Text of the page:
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Driving without auto insurance in Oregon is not only illegal, but financially risky. In 2018, there were more than 50,000 car accidents. The state requires certain mandatory minimum auto insurance coverages for all vehicles. If you drive without car insurance in Oregon, you may end up facing legal consequences as well as being financially responsible for any damages you cause.
Having the required amount of car insurance ensures that you meet the state’s legal requirements while also protecting you financially from some of the consequences of auto incidents. While insurance can be costly, it can be far more expensive to go without it, and finding the right auto insurance company may save you money on rates.
Minimum insurance required in Oregon
Like most states, Oregon auto insurance has mandatory minimums. Oregon laws require that all drivers be covered by at least basic liability. Different states have slightly different parameters for basic liability.
Oregon requires that drivers carry both bodily injury protection for injuries caused to the other driver and their passengers. Drivers are also required to carry personal injury protection for themselves and their own passengers, as well as property damage liability and uninsured motorist coverage. Below are the minimum amounts of each type of coverage required by the state. Drivers with DWIs and other offenses on their records may be required to carry higher coverage limits.
- Bodily injury liability: $25,000 per person and $50,000 per accident
- Property damage liability: $20,000 per accident
- Personal injury protection: $15,000 per person
- Uninsured motorist: $25,000 per person and $50,000 per accident
Penalties for driving without insurance in Oregon
For those caught in Oregon driving without insurance, several legal consequences may occur. From receiving a ticket for no insurance to license suspension and vehicle impoundment, the penalty for driving without insurance in Oregon could be severe. State laws around auto insurance change at times. The below information is provided for general purposes and not as legal advice.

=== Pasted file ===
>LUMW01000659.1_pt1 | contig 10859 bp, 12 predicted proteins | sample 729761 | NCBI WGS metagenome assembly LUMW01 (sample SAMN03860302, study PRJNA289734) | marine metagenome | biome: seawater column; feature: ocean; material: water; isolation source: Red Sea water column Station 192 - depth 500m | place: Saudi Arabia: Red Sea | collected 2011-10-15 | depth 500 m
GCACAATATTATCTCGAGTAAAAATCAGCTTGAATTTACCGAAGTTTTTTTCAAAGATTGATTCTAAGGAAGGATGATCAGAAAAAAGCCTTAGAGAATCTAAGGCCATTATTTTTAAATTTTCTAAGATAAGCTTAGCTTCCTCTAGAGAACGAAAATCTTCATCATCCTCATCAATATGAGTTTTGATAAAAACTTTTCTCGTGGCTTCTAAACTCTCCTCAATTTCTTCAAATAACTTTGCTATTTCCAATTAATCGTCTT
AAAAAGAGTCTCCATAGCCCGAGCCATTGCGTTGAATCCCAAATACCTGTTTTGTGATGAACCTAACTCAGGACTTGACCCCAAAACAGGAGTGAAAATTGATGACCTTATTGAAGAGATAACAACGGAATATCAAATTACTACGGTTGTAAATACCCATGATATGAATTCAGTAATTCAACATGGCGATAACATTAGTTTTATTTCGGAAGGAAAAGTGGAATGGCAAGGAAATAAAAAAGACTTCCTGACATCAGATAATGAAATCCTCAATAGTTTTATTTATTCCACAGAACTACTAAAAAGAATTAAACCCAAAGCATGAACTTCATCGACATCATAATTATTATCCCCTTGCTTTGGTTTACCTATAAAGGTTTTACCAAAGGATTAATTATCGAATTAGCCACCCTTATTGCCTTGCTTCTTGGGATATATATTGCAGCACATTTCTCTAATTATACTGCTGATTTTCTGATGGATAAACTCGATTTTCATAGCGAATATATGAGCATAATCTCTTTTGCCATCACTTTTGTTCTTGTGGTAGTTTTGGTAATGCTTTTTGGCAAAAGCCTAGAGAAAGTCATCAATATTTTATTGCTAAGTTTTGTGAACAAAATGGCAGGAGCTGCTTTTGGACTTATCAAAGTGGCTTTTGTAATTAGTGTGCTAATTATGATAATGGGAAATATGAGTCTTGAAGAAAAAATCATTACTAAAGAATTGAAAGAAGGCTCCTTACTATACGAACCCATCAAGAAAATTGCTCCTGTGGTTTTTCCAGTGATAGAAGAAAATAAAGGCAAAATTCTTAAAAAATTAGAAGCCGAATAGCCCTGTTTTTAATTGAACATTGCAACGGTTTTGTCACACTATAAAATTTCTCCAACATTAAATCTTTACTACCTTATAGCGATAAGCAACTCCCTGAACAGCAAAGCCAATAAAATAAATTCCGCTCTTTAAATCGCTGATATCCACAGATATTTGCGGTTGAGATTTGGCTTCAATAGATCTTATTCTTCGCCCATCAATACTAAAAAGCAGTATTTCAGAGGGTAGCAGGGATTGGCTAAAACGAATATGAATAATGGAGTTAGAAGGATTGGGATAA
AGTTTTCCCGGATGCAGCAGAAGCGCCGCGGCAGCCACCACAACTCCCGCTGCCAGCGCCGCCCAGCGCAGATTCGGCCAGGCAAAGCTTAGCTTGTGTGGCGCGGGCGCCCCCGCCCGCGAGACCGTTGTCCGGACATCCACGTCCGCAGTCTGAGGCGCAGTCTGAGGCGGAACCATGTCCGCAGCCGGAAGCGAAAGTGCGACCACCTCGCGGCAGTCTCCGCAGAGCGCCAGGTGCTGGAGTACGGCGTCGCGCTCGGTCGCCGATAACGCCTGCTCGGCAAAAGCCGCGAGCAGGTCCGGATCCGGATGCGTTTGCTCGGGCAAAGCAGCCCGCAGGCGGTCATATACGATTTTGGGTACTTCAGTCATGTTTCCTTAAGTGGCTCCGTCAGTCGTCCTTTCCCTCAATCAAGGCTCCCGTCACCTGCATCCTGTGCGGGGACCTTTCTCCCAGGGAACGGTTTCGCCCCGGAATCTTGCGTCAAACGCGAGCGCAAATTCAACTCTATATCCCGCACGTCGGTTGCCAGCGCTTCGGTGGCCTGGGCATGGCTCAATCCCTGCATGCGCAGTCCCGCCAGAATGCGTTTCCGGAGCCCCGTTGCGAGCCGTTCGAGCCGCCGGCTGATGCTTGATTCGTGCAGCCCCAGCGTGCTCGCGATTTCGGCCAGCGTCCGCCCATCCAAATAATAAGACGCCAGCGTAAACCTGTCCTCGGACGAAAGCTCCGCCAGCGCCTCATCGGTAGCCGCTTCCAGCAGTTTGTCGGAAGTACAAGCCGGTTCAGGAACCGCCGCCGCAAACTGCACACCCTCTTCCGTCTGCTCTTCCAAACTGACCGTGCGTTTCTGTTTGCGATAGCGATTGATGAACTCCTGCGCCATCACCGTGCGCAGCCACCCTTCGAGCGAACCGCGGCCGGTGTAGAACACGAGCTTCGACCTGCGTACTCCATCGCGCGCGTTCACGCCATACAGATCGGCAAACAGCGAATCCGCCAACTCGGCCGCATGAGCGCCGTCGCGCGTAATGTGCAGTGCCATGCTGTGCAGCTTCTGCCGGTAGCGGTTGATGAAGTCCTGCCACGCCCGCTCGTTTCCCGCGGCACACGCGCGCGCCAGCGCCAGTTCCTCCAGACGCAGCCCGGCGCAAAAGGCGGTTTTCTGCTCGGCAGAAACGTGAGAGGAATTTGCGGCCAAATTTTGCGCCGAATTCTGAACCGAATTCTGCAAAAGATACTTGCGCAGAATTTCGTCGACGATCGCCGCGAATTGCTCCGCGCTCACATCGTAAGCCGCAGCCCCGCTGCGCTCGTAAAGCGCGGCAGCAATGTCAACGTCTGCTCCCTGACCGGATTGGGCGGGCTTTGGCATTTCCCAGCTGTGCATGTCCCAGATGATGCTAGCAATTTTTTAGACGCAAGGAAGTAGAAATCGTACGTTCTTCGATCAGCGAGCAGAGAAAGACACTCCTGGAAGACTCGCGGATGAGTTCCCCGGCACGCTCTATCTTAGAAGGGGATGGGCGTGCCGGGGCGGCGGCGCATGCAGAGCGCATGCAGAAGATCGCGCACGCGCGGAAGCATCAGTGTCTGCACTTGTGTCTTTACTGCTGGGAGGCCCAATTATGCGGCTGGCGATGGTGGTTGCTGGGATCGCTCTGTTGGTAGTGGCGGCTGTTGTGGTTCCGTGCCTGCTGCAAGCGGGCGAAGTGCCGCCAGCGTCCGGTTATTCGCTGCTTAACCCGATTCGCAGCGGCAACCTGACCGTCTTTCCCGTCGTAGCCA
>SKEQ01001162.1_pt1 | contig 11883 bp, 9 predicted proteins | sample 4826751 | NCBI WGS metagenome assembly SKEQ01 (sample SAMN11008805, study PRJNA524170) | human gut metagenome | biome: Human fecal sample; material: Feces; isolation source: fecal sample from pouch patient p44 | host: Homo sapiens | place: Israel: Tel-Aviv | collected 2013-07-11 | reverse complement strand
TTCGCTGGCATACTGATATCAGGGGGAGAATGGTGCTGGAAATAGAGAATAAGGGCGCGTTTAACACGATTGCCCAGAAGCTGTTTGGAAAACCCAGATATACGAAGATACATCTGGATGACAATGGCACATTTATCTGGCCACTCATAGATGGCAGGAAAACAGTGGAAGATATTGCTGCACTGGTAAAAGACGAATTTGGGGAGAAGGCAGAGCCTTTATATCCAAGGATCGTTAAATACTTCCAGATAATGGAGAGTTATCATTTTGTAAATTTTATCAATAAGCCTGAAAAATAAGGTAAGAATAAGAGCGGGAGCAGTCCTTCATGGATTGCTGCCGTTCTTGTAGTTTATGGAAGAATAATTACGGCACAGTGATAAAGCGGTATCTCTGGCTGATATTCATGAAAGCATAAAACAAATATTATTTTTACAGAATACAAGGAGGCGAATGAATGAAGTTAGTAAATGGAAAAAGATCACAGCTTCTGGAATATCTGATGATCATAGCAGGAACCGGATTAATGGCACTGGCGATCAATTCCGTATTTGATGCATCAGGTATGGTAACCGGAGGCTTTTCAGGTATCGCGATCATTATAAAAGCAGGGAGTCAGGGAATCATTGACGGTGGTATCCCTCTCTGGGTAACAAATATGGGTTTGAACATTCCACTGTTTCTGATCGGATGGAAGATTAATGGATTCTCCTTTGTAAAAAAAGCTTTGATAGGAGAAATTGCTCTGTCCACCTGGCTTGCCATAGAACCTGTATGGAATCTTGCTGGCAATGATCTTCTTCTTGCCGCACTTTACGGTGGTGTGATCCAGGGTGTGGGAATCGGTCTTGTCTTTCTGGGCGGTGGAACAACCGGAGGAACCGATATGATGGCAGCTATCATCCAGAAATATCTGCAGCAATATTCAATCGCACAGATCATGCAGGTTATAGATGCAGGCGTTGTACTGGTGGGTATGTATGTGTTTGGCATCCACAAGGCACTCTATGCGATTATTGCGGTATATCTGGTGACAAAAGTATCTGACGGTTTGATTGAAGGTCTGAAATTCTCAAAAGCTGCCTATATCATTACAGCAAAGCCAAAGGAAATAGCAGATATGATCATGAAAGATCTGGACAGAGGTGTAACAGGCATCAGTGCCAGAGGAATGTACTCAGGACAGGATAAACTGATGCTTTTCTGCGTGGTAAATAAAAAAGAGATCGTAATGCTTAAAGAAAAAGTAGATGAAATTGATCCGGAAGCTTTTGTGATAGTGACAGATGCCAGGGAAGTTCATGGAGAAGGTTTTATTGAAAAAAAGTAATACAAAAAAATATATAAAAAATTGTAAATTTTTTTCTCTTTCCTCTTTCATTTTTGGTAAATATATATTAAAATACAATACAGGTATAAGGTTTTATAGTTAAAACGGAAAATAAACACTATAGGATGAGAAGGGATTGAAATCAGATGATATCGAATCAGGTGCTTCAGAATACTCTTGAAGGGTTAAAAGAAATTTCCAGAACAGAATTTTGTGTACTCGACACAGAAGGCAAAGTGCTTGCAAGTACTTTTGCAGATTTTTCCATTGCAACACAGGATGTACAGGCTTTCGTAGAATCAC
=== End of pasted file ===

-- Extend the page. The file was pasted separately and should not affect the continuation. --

The driver may pay between $130 and $1,000 in fines, with the range depending on the court decision. Some cases may not reach the courts, in which case the fine may be set at the minimum of $130.
The driver’s license and driving privileges could be suspended for up to one year or until the driver obtains the required auto insurance and provides adequate proof of insurance. Registration for the vehicle may also be suspended, and the car may be impounded.
If the driver’s license is suspended, the driver may be required to maintain an SR-22 form for up to three years after the incident as proof of insurance. Insurance companies file these forms to provide proof of coverage for high-risk drivers.
Fees are typically charged for the reinstatement of a license, the filing of SR-22 forms, insurance verification, retrieval of a vehicle from impoundment and reinstatement of registration. However, drivers will only have to pay for the ones that apply to their incident. For example, if your car is not impounded, you would not have to pay the associated fee.
If at fault in an auto accident, the uninsured driver may be sued by the other driver for the financial damages caused. This could be for both personal injuries and property damages.
Penalties from Oregon’s online insurance verification system